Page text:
Failure to Convert Dismissal Into Summary Judgment Deemed Harmless

| Justin K. TheamJeremy Anapol


Before Reyna, Hughes, and Cunningham. Appeal from the United States District Court for the Western District of Tennessee.

Summary: A court’s failure to exclude extraneous evidence submitted with a motion to dismiss was harmless error where the evidence was immaterial to the court’s invalidity ruling under 35 U.S.C. § 101.

Hawks sued Castle for patent infringement. The patent at issue described a method of simultaneously displaying multiple high-quality videos that have been captured and stored from a remote surveillance system. Castle moved to dismiss under Rule 12(b)(6) for failure to state a claim because the patent claims were invalid under 35 U.S.C. § 101. Castle’s submissions to the court included evidence outside of the pleadings. The district court granted Castle’s motion to dismiss, finding that the patent claims were invalid under § 101. While the district court did not rely on Castle’s extraneous evidence, it did not expressly reject it either. Hawks appealed the dismissal, challenging the invalidity ruling on the merits and arguing that the district court should have converted the motion to dismiss into a motion for summary judgment due to the evidence outside the pleadings.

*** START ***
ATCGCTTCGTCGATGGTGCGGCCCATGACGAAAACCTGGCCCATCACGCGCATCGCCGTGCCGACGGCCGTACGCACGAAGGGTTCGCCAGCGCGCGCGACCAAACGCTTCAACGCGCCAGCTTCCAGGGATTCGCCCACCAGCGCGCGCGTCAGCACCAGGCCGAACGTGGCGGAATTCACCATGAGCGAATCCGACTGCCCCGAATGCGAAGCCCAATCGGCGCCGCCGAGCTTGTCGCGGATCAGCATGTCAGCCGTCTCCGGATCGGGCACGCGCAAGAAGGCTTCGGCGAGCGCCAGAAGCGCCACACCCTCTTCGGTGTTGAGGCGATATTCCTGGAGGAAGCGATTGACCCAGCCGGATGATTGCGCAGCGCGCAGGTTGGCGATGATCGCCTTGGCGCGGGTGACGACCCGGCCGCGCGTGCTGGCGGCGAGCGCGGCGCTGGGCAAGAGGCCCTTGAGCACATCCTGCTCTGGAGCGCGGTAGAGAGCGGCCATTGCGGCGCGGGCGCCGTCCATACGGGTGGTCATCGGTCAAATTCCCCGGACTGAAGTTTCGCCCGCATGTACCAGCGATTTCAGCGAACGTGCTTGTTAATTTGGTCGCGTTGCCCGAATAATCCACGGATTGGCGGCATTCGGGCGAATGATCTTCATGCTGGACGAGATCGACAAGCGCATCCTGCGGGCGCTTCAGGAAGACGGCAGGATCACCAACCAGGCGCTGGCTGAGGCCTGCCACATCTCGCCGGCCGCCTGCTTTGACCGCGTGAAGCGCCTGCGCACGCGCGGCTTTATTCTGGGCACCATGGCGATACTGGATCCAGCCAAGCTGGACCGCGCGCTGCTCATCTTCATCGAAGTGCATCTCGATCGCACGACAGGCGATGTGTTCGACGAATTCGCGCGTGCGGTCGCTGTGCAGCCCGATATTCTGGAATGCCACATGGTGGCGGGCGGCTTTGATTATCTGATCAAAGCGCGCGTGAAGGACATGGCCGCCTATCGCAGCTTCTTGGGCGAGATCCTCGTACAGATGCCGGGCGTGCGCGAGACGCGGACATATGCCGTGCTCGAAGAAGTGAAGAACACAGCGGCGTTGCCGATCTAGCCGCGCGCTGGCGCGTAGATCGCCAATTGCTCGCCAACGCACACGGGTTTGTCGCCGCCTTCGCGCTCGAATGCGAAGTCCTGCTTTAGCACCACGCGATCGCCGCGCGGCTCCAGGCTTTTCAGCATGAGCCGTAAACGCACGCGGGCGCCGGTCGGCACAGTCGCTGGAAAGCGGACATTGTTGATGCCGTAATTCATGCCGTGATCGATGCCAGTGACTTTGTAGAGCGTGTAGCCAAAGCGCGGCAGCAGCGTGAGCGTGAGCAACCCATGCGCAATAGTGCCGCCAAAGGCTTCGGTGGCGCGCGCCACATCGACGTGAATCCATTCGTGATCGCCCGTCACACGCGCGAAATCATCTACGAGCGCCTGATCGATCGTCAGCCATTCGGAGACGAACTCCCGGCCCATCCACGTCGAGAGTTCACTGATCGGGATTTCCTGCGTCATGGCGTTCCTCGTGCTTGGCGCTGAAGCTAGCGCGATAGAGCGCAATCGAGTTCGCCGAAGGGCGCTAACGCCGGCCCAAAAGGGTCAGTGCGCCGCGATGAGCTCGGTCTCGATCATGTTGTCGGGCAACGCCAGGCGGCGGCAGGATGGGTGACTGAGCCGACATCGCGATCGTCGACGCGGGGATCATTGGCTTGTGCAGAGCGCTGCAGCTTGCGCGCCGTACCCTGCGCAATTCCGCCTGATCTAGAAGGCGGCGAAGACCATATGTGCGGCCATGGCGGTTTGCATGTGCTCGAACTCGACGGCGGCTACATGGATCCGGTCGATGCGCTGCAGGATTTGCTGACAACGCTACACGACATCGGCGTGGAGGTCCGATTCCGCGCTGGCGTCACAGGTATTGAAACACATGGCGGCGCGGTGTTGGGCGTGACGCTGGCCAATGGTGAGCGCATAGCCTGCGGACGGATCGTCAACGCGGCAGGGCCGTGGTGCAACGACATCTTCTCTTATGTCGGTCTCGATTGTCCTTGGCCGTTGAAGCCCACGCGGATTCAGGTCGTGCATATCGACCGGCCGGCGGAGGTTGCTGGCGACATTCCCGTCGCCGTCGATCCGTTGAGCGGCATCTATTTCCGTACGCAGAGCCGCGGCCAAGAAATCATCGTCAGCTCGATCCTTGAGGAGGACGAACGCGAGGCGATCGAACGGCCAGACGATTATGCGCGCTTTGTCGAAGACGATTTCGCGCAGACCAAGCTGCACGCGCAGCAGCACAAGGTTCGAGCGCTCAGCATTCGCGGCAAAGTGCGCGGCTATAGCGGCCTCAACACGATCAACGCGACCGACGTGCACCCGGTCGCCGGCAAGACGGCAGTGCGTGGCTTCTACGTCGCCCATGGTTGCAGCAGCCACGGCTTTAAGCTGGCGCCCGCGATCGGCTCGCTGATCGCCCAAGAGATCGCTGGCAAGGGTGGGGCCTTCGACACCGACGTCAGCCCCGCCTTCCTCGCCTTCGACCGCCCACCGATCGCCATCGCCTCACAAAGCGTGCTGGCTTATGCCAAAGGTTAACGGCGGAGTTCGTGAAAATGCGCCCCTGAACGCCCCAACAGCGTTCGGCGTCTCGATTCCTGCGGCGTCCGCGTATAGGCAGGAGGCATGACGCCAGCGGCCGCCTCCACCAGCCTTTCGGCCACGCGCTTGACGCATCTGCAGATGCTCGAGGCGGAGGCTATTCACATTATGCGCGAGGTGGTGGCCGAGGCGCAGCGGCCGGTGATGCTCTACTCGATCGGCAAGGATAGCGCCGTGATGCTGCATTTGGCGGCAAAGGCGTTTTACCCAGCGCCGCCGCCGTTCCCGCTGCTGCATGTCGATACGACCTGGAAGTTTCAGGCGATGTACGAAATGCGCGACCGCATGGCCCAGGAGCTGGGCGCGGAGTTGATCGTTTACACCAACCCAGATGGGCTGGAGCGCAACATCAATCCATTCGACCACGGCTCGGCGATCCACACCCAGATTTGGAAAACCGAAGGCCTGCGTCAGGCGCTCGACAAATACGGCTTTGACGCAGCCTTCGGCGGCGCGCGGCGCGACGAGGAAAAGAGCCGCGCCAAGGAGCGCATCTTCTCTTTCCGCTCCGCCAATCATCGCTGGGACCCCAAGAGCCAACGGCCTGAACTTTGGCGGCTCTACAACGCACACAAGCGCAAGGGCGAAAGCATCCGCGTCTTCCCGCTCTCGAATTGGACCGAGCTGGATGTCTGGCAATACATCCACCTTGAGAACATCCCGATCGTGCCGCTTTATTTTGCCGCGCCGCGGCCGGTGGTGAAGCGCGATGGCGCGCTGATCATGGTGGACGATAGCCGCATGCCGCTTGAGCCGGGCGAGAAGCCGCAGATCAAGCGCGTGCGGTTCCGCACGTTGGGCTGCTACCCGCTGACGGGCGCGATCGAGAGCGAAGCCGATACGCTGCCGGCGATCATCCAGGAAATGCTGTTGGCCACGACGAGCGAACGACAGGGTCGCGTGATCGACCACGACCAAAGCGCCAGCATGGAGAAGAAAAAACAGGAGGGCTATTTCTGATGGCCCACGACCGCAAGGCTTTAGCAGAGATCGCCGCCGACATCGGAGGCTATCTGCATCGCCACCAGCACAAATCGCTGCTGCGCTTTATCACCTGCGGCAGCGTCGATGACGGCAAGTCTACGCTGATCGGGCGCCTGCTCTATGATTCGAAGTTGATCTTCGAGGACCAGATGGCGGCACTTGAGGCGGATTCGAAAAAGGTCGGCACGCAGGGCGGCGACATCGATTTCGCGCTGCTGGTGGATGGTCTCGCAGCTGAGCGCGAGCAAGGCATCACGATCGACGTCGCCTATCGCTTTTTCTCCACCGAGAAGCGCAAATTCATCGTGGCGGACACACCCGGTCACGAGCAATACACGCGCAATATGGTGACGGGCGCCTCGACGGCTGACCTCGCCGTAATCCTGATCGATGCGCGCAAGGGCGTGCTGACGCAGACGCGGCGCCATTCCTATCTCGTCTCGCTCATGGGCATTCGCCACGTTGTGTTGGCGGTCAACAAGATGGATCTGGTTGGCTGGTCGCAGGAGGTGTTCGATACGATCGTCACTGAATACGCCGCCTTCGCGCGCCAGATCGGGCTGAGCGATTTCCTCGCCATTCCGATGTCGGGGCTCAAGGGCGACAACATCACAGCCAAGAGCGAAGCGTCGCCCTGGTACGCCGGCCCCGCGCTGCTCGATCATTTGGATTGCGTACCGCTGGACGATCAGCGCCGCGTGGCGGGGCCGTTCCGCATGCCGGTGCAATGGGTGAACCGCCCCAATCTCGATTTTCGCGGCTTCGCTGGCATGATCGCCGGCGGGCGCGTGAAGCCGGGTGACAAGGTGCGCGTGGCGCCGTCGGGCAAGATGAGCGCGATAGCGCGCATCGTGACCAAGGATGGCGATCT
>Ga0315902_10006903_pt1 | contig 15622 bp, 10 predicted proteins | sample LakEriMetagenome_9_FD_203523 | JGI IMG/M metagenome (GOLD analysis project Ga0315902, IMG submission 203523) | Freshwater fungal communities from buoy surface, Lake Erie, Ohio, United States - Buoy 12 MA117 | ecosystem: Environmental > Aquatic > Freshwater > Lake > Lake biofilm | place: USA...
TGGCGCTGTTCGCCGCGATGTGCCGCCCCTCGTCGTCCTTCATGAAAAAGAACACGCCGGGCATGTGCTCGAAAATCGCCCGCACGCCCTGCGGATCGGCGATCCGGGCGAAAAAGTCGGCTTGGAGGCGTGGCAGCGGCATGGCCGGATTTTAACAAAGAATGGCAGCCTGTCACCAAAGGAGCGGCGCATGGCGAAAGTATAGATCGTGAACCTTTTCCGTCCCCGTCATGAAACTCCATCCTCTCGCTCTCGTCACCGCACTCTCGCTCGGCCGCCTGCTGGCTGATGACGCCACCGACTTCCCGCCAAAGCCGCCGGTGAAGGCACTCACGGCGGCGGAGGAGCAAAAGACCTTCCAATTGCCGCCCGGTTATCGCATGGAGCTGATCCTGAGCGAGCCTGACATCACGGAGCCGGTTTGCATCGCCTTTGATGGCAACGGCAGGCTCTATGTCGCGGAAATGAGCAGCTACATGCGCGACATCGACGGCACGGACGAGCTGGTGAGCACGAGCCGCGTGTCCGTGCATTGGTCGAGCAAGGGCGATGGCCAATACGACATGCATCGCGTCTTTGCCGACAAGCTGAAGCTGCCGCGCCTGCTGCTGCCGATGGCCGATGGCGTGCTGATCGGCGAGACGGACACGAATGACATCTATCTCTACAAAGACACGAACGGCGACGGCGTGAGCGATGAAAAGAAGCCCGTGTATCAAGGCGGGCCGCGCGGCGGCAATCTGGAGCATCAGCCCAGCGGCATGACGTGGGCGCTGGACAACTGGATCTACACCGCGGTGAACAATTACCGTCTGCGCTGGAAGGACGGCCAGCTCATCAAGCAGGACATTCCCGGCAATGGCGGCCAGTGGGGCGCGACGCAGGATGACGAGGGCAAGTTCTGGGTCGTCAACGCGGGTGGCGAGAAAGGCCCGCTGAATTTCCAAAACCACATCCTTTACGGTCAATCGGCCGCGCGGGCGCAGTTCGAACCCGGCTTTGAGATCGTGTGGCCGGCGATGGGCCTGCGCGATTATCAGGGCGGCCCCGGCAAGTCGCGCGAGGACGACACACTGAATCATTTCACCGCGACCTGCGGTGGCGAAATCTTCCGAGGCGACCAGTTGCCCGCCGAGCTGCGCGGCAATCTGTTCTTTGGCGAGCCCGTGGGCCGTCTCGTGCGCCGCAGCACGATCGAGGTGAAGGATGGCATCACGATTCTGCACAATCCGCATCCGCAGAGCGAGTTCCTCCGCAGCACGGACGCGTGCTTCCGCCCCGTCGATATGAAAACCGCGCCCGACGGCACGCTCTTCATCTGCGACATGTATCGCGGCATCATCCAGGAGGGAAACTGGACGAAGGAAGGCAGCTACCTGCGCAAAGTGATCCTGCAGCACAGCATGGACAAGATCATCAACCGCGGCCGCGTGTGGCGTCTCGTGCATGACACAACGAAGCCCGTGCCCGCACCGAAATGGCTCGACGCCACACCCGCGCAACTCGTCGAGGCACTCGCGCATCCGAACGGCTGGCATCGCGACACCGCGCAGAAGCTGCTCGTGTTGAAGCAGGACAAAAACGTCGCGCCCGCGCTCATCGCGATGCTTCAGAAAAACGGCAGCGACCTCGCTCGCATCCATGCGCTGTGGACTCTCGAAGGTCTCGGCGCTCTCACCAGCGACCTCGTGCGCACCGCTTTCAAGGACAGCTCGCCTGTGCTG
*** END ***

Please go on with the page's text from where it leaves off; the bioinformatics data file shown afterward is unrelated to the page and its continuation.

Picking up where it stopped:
The Federal Circuit held the patent claims invalid under § 101. Regarding the failure to convert from dismissal to summary judgment, the Federal Circuit held that the district court erred but the error was harmless because neither the district court’s dismissal nor the Federal Circuit’s affirmance relied on any evidence outside the pleadings. Thus, the Federal Circuit affirmed the dismissal.

Editor: Paul Stewart